Previously Fully Noded acted more or less as a remote control for your node and that was it. If you wanted to sign transactions you either had to use a hot wallet on your node or supply a private key to sign a transaction with. Neither are good ideas or very UX friendly.
Thanks to Christopher Allen for introducing me to a wonderful library called LibWally which allows Fully Noded to sign PSBT’s locally, acting much like a hardware wallet acts in that it can sign transactions locally with no internet required, all built with pure C code from the ground up. I touched on this in my last post which you can read here if you missed it: https://medium.com/@FullyNoded/introducing-fully-noded-wallets-9fc2e4837102
Now Fully Noded has the ability for you too add psbt signers independently of wallets, this means you can create a 100% watch-only wallet on your node where the node only holds public keys, then very easily add your BIP39 seed words with an optional passphrase and Fully Noded will automatically sign the psbt for you if it can, making recovering cold storage easier then ever.
You can add as many signers as you want, they will sign for absolutely any derivation you pass them and any address type *as long as you imported that derivation into you node*. You can label the signers, delete them (careful with that as you will not be able to spend your btc) and you can see details such as the date added and the master key fingerprint which is ueful for offline psbt signers like Coldcard and Fully Noded.
Lets jump right in to the good stuff:
As you can see above we have a cold wallet, there is no signer associated with this wallet yet on Fully Noded. The balance is under the COLD section because the node holds no private keys for this wallet and can not spend it.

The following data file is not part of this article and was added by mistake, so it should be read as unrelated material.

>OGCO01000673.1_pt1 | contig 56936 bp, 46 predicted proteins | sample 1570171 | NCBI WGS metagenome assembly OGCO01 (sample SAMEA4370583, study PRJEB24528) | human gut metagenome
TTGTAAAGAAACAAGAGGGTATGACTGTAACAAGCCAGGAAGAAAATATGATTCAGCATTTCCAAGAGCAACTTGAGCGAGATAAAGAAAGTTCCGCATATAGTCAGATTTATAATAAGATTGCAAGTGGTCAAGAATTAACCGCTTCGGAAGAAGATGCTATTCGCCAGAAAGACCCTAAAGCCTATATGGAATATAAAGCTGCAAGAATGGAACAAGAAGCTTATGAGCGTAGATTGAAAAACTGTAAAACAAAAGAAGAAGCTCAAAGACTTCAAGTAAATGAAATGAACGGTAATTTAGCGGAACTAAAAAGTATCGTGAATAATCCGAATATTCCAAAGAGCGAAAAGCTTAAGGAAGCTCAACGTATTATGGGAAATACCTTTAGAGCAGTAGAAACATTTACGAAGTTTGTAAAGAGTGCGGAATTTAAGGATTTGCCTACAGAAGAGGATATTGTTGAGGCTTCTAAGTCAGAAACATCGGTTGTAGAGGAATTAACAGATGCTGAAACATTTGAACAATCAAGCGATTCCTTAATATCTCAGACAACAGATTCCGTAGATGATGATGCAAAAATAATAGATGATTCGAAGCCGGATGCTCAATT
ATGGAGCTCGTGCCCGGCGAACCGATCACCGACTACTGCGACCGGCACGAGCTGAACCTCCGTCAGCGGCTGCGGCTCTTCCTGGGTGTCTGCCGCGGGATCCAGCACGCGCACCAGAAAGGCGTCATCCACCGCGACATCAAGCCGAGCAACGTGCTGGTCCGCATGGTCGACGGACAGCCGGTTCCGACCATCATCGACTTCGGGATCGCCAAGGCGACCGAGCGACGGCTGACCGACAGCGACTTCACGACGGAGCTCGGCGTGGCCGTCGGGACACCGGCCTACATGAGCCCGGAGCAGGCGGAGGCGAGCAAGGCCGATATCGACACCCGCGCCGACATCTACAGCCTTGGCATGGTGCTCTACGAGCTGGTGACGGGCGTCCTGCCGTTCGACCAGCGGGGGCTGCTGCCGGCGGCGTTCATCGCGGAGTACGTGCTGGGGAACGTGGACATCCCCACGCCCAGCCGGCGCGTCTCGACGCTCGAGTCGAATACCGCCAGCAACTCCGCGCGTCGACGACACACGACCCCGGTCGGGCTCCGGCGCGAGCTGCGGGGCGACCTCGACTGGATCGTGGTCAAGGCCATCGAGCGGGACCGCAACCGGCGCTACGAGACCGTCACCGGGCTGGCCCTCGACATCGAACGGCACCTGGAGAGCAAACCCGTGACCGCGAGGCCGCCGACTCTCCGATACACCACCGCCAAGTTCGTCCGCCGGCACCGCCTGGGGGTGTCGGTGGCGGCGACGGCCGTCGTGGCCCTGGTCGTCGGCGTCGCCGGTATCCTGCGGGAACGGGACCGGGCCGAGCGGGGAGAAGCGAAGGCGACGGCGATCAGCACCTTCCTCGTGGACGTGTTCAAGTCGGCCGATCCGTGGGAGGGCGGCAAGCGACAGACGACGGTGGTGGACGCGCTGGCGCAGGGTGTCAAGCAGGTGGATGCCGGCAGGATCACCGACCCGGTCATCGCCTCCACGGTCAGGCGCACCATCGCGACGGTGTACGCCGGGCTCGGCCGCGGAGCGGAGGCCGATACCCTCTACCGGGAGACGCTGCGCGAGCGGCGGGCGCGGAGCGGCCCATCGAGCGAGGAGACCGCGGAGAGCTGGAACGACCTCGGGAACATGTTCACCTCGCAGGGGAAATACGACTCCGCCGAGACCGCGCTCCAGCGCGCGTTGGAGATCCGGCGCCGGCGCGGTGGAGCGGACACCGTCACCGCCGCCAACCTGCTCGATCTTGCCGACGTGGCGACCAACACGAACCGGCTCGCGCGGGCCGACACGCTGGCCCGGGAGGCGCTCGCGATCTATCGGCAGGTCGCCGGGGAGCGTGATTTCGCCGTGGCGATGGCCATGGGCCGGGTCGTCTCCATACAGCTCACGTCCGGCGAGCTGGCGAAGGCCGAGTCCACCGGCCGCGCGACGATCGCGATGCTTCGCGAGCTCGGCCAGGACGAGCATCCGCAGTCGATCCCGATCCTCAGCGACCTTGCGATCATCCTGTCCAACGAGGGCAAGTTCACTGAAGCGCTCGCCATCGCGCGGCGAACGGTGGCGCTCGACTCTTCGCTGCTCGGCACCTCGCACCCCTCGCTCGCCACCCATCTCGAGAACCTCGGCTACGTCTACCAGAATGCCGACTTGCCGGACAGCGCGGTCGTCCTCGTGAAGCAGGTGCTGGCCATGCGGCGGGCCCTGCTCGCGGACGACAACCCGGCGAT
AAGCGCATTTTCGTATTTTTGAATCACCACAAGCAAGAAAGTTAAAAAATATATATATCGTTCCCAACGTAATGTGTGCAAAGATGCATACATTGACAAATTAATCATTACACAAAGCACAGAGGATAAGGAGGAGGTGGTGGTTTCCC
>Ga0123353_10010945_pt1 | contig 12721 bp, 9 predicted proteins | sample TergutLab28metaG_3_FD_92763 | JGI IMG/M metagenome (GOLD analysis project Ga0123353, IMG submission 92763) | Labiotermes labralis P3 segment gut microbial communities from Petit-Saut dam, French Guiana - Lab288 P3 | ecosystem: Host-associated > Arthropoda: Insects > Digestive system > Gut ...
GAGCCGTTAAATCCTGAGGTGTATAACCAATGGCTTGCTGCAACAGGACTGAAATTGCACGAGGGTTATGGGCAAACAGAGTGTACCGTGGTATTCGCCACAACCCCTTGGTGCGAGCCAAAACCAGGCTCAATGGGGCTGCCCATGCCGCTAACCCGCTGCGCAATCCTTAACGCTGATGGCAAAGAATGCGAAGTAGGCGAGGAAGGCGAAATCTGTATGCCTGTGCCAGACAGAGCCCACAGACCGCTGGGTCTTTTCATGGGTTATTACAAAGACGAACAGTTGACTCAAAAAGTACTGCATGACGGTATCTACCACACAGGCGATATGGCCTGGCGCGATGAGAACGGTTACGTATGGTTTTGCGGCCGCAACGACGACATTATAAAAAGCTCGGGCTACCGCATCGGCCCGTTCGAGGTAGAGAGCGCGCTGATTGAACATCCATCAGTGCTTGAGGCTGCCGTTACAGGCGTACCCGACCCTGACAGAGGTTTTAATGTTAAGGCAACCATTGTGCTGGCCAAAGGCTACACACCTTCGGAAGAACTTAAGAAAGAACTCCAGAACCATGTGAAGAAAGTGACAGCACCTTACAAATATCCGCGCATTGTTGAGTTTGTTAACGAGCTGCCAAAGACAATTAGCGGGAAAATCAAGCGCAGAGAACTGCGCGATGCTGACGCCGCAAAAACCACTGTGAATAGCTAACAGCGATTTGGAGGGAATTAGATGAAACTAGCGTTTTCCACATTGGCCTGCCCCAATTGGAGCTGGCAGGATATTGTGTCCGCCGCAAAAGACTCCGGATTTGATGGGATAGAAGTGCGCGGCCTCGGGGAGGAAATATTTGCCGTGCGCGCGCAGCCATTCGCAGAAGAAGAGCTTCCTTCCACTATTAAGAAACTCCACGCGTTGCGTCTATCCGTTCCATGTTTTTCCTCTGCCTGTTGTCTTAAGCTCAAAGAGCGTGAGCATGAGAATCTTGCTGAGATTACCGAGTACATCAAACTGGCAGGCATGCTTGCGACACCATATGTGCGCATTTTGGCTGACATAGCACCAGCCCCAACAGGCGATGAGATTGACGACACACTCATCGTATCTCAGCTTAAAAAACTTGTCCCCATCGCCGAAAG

I went ahead and built a psbt with the wallet, one recent update to Fully Noded is that you no longer choose between raw transactions or psbt’s, if you can fully sign a transaction it will return a signed raw transaction, otherwise it returns a psbt, the way it should be. Another important update is you can also now utilize rbf even with cold storage transactions (multisig too) in the latest Fully Noded updates!
Tapping the text of the psbt allows you to airdrop the psbt as a raw data file compatible with BIP174 (Coldcard and Electrum) to my macbook.
There he is, all alone and unsigned 😞
Now to illustrate the functionality we will add a signer so we can sign this psbt.
Tapping the “stack of squares” button in the top left of the “Active Wallet” view shows us your list of “Fully Noded Wallets”, to see the “Fully Noded Signers” tap the pencil button in the top right of this view.
There you can see all the signers you’ve added. Tapping the + button in the top right allows you to add as many as you would like.
Here you can add an optional passphrase and your BIP39 seed words, either one by one or all at once by pasting them in.
Once valid words have been added you will be alerted:
The words and passphrase will be encrypted and stored securely to your device, no iCloud backup, no servers, just you and your device’s secure enclave.